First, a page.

A specified position of the second interlayer dielectric film layer 26 is removed selectively. The removed region becomes a second connection hole 25. The second connection hole 25 is intended to prevent breakdown of the second conductive film layer 27 formed in the upper part in a layer process. That is, the upper region of the second interlayer dielectric film layer 26 is formed by isotropic etching such as wet etching. Later, the lower region is formed by anisotropic etching such as RIE (reactive ion etching). As a result, the hole is formed in a taper so that the upper opening size of the second interlayer dielectric film layer 26 may be large while the lower opening size may be small. If formed in such a shape, the second connection hole 25 may be formed by anisotropic etching only.

After forming the second connection hole 25, heat treatment is applied at a temperature of about 380 C. By this heat treatment, the damage by etching may be recovered. Furthermore, the silicon oxide film 26B exposed on the side wall of the second connection hole 25 may be baked until solid simultaneously (FIG. 2C).

In forming the second connection hole 25 which includes removal of the anti-reflection film 23C to expose the aluminum alloy film 23B, a native oxide film, especially aluminum oxide (Al2 O3) is formed on the first conductive film 23 layer on the exposed surface. It is removed by sputtering using argon ions. At this time, the pressure of argon gas is about 5 mtorr.

Removal of the native oxide film is intended to tighten the contact between the first conductive film layer 23 exposed to the lower of the second connection hole 25 and the second conductive film layer 27, thereby avoiding contact failure.

The process of removing the native oxide film on the first conductive film layer 23 is not limited to the sputtering method using argon, but any other method may be employed as long as the native oxide film on the first conductive film layer 23 can be removed. For example, RIE using reactive gas may be employed.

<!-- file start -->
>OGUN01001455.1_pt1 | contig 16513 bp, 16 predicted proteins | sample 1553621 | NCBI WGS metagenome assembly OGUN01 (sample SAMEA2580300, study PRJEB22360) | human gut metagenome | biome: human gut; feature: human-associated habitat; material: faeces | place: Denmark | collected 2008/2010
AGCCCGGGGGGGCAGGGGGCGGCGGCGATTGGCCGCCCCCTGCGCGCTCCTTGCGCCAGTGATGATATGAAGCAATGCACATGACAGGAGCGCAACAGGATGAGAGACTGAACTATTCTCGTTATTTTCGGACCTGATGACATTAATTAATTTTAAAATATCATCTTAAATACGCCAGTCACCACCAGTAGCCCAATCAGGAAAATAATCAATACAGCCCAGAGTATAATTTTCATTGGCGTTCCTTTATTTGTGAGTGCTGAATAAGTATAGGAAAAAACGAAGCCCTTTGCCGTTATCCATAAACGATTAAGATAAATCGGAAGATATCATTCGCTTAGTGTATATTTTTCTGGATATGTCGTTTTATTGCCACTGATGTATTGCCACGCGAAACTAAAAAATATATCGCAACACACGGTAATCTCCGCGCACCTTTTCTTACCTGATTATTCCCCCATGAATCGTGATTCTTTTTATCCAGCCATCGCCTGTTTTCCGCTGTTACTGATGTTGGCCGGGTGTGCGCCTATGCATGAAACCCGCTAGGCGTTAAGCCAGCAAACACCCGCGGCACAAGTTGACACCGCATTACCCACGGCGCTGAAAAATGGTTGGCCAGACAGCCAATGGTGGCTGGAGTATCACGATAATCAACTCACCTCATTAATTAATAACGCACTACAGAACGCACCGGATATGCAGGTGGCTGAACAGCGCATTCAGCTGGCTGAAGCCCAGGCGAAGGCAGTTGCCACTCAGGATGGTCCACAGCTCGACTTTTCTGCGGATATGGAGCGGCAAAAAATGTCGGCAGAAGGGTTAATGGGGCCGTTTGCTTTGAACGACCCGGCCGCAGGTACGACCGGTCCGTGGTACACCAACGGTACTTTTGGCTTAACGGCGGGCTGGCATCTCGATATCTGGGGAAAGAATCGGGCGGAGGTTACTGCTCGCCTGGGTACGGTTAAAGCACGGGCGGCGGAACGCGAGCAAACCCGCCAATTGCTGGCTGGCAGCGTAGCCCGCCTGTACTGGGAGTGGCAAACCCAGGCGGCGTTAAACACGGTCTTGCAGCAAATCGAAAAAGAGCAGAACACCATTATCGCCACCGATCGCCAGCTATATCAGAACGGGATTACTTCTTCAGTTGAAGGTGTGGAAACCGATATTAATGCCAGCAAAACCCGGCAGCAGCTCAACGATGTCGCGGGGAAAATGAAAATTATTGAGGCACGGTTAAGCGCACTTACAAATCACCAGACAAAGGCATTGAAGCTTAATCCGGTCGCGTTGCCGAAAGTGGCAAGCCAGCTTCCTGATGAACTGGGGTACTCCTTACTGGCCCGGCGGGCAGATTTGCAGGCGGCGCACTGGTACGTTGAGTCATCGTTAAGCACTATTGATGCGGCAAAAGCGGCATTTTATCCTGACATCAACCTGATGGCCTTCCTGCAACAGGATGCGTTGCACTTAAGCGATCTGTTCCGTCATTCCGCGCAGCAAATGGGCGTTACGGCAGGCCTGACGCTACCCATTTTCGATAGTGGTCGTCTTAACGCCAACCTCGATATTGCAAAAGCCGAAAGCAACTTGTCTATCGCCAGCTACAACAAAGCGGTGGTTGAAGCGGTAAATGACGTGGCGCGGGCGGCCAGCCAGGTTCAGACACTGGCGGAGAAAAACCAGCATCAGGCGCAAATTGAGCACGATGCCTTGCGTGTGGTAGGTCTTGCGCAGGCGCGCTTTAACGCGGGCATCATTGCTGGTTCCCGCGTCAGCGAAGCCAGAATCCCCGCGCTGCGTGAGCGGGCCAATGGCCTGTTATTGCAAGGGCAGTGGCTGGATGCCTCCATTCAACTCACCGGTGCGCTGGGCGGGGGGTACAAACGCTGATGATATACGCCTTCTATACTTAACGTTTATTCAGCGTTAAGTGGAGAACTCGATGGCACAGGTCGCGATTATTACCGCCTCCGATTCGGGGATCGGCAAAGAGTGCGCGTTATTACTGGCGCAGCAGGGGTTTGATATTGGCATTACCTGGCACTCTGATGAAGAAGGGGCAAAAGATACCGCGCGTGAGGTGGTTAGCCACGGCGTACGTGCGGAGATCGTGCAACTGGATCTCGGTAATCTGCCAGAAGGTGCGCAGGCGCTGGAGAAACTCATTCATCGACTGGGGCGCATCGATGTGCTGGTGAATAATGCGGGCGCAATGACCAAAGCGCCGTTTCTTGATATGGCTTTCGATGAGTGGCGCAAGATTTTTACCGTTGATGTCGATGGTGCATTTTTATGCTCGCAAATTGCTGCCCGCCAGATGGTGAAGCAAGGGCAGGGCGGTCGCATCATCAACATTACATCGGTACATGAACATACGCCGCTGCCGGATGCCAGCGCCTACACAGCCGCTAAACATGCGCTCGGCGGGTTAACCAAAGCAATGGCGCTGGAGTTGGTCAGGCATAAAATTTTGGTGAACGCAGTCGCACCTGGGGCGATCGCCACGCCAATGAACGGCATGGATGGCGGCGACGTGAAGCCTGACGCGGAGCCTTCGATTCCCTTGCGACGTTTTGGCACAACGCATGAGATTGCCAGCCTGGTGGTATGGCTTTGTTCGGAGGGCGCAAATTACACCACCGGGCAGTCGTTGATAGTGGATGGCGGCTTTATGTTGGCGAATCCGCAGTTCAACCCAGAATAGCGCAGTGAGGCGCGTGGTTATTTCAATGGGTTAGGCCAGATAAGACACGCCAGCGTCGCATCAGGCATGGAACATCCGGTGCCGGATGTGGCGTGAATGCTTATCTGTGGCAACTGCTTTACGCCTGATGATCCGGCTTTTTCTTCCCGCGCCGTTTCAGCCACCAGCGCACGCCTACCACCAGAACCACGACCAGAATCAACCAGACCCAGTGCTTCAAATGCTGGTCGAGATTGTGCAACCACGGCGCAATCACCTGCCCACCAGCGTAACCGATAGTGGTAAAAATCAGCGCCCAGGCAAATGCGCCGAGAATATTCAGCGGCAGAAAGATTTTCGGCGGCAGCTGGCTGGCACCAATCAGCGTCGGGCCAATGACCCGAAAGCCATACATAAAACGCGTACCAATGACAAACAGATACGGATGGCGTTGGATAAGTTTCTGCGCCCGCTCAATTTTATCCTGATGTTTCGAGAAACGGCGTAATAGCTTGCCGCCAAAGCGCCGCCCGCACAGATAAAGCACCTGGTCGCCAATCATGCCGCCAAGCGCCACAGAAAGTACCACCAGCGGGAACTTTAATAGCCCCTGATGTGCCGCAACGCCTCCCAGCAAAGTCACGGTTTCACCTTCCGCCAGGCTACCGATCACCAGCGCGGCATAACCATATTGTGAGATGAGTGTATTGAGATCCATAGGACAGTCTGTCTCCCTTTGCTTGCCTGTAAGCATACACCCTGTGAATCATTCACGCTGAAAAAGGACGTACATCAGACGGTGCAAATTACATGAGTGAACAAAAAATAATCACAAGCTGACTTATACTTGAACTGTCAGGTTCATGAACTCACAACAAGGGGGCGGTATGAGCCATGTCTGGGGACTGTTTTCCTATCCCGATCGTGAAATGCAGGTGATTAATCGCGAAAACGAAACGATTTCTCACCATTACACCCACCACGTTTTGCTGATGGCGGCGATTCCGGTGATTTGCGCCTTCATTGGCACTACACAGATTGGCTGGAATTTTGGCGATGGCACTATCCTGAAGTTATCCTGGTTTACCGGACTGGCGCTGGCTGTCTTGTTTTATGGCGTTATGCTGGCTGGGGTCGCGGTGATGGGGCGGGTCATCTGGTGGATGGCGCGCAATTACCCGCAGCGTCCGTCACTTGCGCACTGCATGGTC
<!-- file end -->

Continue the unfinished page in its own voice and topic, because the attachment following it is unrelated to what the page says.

The second conductive film layer 27 is formed without exposing the surface of the thus obtained clean first conductive film layer to the air.

The second conductive film layer 27 is composed of two layers, using refractory metal film 27A in the bottom layer, and the aluminum alloy film 27B in the top layer. The second conductive film layer 27 is formed in a greater thickness than the first conductive film layer 23 in order to lessen the step difference of the multilayer wiring.

Afterwards, the second conductive film layer 27 is formed in a specified shape by anisotropic etching such as RIE.

Next, for example, in hydrogen gas atmosphere, or in a mixed gas atmosphere of hydrogen and nitrogen, heat treatment is conducted at a temperature of about 450 C. By heat treatment, the refractory metal film 27A and aluminum alloy film 27B composing the second conductive film layer 27 are alloyed. It is accordingly effective to suppress the movement of aluminum atoms of the aluminum alloy film 27B. By alloying, moreover, the refractory metal atoms get into the aluminum alloy film 27B. In the presence of refractory metal film 27A, grain growth of aluminum alloy film 27B inside may be suppressed. As a result, formation of voids in the aluminum alloy film 27B is prevented. Hence, the resistance of aluminum alloy film 27B to stress migration is enhanced. Furthermore, by heat treatment, the refractory metal film 27A also alloys the first conductive film layer 23 exposed to the bottom of the second connection hole 25. Accordingly, lowering of yield due to contact failure may be prevented. Besides, the damage caused by anisotropic etching such as RIE may be recovered by heat treatment (FIG. 2D).